Fay: I think he's a little busy.

XC Member: Well, could you try please?

Monday
Oct122009

"Why are so many writers/journalists trying to be funny on Twitter?"

Maybe he's a bit down after his Red Sox were thoroughly and utterly humiliated by the Angels, but isn't it wonderful to see Peter Kostis now adding writers/journalists to the list of people Mr. Positive has nothing nice to say about? I'm guessing this was directed at someone from the Ferguson, DiMeglio, Elling, Van Sickle, Jenkins, Sirak, Huggan and Hack pool since they are the primary "writers/journalists" Tweeting away:

McMord? Is that the guy who used to care enough to write one-liners before a telecast and now mails it in except when he's hawking Taylor Made gear?

Looks to me like PK should stick to his profound teaching insights. I have this one clipped and stuffed in my wallet for those times I need a swing thought:

So far I've only been able to relax one jaw, but I know the second one is going to come around.

Monday
Oct122009

"If the tournament stinks, they may not get a chance to fix it."

Interesting debate between the SI guys on the Olympic format. For those of us who want to see golf in the Olympics succeed, it's Jim Gorant's point that really hits home about the importance of rethinking the current format.

Herre: I think all the criticism about the format is silly, can't-see-the-forest-for-the-trees kind of stuff. It will be fun for us to watch the development of Olympic golf.

Van Sickle: I don't think the criticism is silly at all. It's totally valid. Might as well just cut the field to 25, since that's already effectively done by bringing in players ranked outside the top 300 in the world. If this is supposed to be a world-class event, it should have a world-class field. But it won't, and it won't even come close. There's still plenty of time to address this and correct it.

Herre: If the format doesn't work, it will be changed. The bottom line is that there would be no Olympic golf without the blessing of Tiger Woods and possibly Phil Mickelson, and this is the format they want to play. We go forward from there.

Gorant: Agree with the realpolitik involved, but they do have to guard against a clunker of a competition, either because it's boring or a farce. Golf was only approved for 2016 and 2020, and even 2020 is subject to review in 2017. If the tournament stinks, they may not get a chance to fix it.

Monday
Oct122009

Anthony Kim Working On New Instruction Piece: How You Can Win A Presidents Cup Match 5&3 Staying Out Until 4 A.M.

I just hope there's a nice pictorial spread of this, from a "Golfweek staff" report about Kim's week in San Francisco, capped off by a drumming of Robert Allenby (who clearly was too chummy with Kim's teammates):

Maybe we should all take the theory of Anthony Kim,” Allenby said. “Get home at 4 o’clock (in the morning) and then go shoot 6 under.”

Asked if his comments were on the record, Allenby said, “I don’t care. Ask his playing partners. Ask his team. He is the loosest cannon in that team.”

Allenby went on to call the 24-year-old Kim golf’s “current John Daly.”

And who said there's no hostility between the Presidents Cup teams?

Said Kim, “He said that today? Wow. That’s pretty surprising. . . . I hope that was a joke.”

Told it was not, Kim added, “I’m actually pretty surprised that he said that. I was in tip-top shape coming into today. When you get sat out in a match (as Kim did Saturday morning in foursomes), you’re out there to prove a point.”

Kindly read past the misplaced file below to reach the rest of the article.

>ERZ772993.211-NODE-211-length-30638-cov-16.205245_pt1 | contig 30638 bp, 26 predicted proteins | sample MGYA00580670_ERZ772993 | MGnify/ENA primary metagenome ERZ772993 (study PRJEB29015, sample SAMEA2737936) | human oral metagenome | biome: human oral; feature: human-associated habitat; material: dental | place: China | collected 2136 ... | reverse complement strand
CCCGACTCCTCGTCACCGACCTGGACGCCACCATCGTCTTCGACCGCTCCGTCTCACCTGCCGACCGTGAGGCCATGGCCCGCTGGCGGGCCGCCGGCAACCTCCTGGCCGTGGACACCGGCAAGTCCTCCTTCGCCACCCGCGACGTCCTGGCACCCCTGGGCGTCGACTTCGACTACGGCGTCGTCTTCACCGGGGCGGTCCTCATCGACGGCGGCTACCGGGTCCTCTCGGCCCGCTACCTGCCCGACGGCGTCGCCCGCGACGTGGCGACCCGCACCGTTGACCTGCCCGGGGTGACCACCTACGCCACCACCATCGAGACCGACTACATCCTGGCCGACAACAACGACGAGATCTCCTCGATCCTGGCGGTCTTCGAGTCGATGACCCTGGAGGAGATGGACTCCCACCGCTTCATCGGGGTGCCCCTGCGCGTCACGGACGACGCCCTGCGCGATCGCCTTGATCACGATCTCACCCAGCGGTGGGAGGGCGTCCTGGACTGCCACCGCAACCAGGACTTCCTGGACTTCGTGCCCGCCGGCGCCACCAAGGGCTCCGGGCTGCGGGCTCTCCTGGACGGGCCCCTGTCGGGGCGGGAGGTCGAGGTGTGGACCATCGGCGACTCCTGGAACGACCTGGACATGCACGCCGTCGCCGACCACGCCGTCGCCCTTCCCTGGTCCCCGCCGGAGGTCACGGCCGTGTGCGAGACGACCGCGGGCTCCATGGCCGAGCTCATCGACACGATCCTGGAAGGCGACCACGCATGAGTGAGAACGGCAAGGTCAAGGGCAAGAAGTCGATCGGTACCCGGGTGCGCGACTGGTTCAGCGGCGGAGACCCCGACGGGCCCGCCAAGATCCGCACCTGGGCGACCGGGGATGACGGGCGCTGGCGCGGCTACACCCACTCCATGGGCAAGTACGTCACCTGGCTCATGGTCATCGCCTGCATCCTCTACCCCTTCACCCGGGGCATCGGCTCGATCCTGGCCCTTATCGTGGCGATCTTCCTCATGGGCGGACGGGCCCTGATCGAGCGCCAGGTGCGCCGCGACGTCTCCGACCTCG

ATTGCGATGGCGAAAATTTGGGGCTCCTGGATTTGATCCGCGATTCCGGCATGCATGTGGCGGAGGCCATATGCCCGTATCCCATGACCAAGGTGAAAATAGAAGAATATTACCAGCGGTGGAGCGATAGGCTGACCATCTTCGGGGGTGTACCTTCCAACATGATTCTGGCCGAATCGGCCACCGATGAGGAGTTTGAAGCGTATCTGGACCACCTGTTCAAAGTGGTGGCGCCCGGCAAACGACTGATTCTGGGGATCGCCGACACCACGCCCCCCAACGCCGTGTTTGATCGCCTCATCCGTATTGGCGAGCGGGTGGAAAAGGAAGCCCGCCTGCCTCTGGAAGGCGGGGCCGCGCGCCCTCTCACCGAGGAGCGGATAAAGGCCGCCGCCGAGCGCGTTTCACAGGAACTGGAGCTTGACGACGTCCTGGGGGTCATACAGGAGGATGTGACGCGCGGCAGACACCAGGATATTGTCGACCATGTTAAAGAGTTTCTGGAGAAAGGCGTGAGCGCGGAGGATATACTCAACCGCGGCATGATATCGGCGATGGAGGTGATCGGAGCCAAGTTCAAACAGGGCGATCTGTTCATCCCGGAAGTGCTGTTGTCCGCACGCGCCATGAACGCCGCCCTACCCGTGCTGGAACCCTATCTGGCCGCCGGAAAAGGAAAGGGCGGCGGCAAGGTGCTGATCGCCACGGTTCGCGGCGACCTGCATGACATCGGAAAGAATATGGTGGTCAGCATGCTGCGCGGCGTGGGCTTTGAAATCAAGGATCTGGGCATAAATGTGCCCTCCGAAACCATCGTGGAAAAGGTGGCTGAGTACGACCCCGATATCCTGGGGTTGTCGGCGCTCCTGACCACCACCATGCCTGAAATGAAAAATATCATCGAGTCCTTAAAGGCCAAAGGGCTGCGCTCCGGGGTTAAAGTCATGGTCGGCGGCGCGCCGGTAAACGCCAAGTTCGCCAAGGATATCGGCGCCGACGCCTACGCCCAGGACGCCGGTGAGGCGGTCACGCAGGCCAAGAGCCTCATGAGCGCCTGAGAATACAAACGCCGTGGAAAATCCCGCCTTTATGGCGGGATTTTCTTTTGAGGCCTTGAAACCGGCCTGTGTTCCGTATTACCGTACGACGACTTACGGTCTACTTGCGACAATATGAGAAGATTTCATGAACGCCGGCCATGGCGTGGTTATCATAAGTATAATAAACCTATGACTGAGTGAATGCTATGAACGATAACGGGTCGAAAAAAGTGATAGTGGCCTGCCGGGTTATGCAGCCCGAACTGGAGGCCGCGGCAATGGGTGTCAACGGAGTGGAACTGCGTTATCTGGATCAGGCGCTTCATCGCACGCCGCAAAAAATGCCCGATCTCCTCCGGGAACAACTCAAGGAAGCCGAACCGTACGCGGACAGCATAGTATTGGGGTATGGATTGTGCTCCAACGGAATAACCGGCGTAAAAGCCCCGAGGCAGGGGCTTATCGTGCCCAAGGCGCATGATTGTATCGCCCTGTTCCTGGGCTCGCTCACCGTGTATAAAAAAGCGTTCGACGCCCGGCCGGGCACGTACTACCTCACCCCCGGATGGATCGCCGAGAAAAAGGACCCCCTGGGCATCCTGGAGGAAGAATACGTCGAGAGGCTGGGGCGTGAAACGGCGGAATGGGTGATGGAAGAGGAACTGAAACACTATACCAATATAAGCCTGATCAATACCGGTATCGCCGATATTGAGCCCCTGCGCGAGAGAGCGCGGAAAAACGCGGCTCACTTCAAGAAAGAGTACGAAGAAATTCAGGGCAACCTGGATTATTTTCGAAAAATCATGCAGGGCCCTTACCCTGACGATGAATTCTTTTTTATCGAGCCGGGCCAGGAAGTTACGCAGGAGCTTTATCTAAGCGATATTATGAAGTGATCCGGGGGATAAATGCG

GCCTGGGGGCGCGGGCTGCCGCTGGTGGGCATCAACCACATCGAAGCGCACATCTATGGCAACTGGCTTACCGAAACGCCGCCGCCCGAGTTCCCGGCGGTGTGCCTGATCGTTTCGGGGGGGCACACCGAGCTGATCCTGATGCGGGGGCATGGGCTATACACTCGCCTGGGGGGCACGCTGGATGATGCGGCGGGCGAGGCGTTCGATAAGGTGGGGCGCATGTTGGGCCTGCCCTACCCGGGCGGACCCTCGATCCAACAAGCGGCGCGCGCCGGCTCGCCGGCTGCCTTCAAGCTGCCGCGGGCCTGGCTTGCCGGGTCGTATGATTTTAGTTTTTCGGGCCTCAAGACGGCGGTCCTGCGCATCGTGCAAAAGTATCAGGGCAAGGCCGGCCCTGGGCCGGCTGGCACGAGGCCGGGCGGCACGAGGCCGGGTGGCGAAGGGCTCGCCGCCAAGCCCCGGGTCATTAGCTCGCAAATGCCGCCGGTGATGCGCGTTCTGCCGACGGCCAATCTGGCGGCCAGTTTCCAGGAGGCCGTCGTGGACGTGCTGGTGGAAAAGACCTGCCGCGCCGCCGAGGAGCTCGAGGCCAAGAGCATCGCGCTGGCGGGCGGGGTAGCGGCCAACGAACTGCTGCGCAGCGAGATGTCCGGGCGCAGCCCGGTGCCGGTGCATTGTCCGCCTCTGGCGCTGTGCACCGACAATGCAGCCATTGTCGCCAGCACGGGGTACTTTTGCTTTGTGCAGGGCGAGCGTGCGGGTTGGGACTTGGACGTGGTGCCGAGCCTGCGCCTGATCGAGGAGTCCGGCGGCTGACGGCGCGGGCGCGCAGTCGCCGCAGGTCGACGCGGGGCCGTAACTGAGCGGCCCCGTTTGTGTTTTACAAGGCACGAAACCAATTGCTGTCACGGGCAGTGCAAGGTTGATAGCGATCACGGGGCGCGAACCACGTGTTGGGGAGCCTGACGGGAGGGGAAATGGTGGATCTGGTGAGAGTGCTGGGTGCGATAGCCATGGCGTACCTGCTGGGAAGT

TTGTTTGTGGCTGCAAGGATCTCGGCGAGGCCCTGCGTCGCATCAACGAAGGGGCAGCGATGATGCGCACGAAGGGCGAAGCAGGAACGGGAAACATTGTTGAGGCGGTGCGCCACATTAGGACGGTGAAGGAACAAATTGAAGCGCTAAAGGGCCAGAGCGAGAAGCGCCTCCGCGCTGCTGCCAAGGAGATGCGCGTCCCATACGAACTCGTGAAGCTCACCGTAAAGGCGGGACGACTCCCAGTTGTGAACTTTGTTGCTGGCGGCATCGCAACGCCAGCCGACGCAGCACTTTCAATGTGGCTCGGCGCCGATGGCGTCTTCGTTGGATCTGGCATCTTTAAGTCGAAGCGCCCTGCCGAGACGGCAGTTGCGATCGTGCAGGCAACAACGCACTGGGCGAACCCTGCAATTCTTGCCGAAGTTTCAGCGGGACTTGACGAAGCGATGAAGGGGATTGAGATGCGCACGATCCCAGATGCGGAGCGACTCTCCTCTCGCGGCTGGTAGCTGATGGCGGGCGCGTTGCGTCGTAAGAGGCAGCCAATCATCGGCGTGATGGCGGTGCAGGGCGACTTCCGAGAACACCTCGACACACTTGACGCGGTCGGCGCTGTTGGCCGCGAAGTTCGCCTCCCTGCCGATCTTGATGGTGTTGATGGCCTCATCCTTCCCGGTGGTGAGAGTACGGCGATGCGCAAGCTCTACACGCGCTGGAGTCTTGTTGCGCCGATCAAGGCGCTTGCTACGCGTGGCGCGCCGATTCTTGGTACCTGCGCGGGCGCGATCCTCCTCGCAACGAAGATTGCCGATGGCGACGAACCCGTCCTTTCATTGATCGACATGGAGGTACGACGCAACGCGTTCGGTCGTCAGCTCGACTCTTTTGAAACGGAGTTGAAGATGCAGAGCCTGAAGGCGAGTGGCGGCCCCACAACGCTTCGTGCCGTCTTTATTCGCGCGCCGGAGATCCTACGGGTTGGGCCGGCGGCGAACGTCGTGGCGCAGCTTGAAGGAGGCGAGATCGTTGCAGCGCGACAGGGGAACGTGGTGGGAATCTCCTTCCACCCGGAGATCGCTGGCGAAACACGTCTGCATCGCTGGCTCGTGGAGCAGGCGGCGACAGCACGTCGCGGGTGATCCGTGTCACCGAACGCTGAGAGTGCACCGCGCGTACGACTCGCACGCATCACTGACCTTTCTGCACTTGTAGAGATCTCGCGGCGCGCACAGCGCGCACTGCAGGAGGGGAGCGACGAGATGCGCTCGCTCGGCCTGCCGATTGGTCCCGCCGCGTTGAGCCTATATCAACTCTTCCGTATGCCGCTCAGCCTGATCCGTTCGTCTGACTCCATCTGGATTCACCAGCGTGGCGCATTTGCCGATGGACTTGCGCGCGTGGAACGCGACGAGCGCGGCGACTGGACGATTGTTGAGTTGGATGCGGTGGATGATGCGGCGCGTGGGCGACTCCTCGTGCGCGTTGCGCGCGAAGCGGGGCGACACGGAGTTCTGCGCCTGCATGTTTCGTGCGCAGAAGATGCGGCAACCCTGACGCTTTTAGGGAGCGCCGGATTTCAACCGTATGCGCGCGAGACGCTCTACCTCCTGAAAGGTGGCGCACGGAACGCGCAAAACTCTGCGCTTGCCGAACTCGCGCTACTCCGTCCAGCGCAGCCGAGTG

Kim also called untrue a report that he’d been asked to leave a U.S. team function earlier in the week, saying he had left the team room and returned to his own room because he was sweating and did not feel well. But a U.S. player who asked not to be identified told Golfweek that U.S. captain Fred Couples  told Kim in the team room one evening to either be more presentable or go back to his room.

What did he do, show up naked? Was he cross-dressing? Wearing t-shirt that read, "I voted for Barack Obama?" What?

Team members also said Couples at one point sent two members to Kim’s room to ask him to come join the others in the team room.

Just when I thought I was out... they pull me back in.

“Somebody went up to the room and got him, and he came down and had a blast,” Couples said. “He’s so much younger (24) than everybody else. He certainly doesn’t want to hang around with Kenny Perry and me.

“I just told him, ‘You know, it’s just the team room. Come on and eat and go home.’ I don’t expect him to sit and talk to the wives. . . . He was good. It took a day. That’s all it took. We picked on him a little bit and then I decided with Michael (Jordan, an assistant captain). Michael said, ‘Just let him go, and he’ll come back to you.’ ”

Just your every day, run of the mill team event!

Monday
Oct122009

"I have no doubt that the LPGA has to streamline, but why do it now, before the new commissioner comes on?"

Reader Tombo raises a fair point about the LPGA with this comment posted today:

I received an e-mail from LPGA VP of Communications Connie Wilson last night. Her position has been eliminated, effective immediately, after 15 years.

I have no doubt that the LPGA has to streamline, but why do it now, before the new commissioner comes on? So he/she won't have to be the heavy?

It does seem odd not to let the new boss make some of these calls, particularly with a position like VP of Communications, unless it speaks to the severity of the LPGA's financial state.

Monday
Oct122009

"Divorce is like a golf swing โ€“ it always makes someone happy."

Thanks to reader Fo Shiz for Linda Marx's People story on Greg and Chrissy's announcement that they'll be spending less time with their families, and not for the details of how Greg continued to show what a great friend he is to Andy Mill, but instead for this quote from Mill:

"Now that Greg is out of the picture, we are all fine, and I am ecstatic. Debra and I are always there for the children, and Chrissy and I are friends." Mill spent three years anguishing over the betrayal by his wife and best friend. He added, "Divorce is like a golf swing – it always make someone happy."